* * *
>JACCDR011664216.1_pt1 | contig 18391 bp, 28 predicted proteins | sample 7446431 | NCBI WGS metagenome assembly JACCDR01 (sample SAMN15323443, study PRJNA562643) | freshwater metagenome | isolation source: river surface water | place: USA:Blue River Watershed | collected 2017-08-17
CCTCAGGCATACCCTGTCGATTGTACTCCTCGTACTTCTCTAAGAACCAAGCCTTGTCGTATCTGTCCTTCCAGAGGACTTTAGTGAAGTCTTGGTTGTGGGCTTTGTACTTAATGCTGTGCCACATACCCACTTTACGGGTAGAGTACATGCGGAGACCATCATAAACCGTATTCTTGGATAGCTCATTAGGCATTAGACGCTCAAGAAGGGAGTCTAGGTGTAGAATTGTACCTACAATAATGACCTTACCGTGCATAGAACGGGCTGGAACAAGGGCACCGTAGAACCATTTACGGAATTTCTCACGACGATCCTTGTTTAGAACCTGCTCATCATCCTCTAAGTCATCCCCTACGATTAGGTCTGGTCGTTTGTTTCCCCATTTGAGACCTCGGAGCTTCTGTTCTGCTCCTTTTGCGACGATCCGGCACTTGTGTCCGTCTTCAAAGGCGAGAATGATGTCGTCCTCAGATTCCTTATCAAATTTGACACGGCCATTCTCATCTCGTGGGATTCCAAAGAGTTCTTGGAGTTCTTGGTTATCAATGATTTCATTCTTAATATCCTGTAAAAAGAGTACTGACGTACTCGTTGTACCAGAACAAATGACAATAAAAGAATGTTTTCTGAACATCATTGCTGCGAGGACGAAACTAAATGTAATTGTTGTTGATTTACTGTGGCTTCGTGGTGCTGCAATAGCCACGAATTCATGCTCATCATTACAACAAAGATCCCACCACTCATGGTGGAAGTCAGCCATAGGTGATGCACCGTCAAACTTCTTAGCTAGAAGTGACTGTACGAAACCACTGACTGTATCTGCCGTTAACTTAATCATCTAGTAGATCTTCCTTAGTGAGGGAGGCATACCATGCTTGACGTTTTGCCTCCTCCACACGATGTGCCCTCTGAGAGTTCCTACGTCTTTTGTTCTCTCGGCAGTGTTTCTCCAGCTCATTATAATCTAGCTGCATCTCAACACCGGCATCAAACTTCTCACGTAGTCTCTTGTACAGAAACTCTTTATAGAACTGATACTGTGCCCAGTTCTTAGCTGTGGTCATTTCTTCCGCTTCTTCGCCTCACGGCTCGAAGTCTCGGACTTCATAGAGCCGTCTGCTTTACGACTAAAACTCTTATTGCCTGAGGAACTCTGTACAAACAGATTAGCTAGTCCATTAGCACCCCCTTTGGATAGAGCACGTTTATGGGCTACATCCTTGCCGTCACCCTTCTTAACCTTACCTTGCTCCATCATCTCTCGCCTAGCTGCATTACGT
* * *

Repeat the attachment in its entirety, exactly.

>JACCDR011664216.1_pt1 | contig 18391 bp, 28 predicted proteins | sample 7446431 | NCBI WGS metagenome assembly JACCDR01 (sample SAMN15323443, study PRJNA562643) | freshwater metagenome | isolation source: river surface water | place: USA:Blue River Watershed | collected 2017-08-17
CCTCAGGCATACCCTGTCGATTGTACTCCTCGTACTTCTCTAAGAACCAAGCCTTGTCGTATCTGTCCTTCCAGAGGACTTTAGTGAAGTCTTGGTTGTGGGCTTTGTACTTAATGCTGTGCCACATACCCACTTTACGGGTAGAGTACATGCGGAGACCATCATAAACCGTATTCTTGGATAGCTCATTAGGCATTAGACGCTCAAGAAGGGAGTCTAGGTGTAGAATTGTACCTACAATAATGACCTTACCGTGCATAGAACGGGCTGGAACAAGGGCACCGTAGAACCATTTACGGAATTTCTCACGACGATCCTTGTTTAGAACCTGCTCATCATCCTCTAAGTCATCCCCTACGATTAGGTCTGGTCGTTTGTTTCCCCATTTGAGACCTCGGAGCTTCTGTTCTGCTCCTTTTGCGACGATCCGGCACTTGTGTCCGTCTTCAAAGGCGAGAATGATGTCGTCCTCAGATTCCTTATCAAATTTGACACGGCCATTCTCATCTCGTGGGATTCCAAAGAGTTCTTGGAGTTCTTGGTTATCAATGATTTCATTCTTAATATCCTGTAAAAAGAGTACTGACGTACTCGTTGTACCAGAACAAATGACAATAAAAGAATGTTTTCTGAACATCATTGCTGCGAGGACGAAACTAAATGTAATTGTTGTTGATTTACTGTGGCTTCGTGGTGCTGCAATAGCCACGAATTCATGCTCATCATTACAACAAAGATCCCACCACTCATGGTGGAAGTCAGCCATAGGTGATGCACCGTCAAACTTCTTAGCTAGAAGTGACTGTACGAAACCACTGACTGTATCTGCCGTTAACTTAATCATCTAGTAGATCTTCCTTAGTGAGGGAGGCATACCATGCTTGACGTTTTGCCTCCTCCACACGATGTGCCCTCTGAGAGTTCCTACGTCTTTTGTTCTCTCGGCAGTGTTTCTCCAGCTCATTATAATCTAGCTGCATCTCAACACCGGCATCAAACTTCTCACGTAGTCTCTTGTACAGAAACTCTTTATAGAACTGATACTGTGCCCAGTTCTTAGCTGTGGTCATTTCTTCCGCTTCTTCGCCTCACGGCTCGAAGTCTCGGACTTCATAGAGCCGTCTGCTTTACGACTAAAACTCTTATTGCCTGAGGAACTCTGTACAAACAGATTAGCTAGTCCATTAGCACCCCCTTTGGATAGAGCACGTTTATGGGCTACATCCTTGCCGTCACCCTTCTTAACCTTACCTTGCTCCATCATCTCTCGCCTAGCTGCATTACGT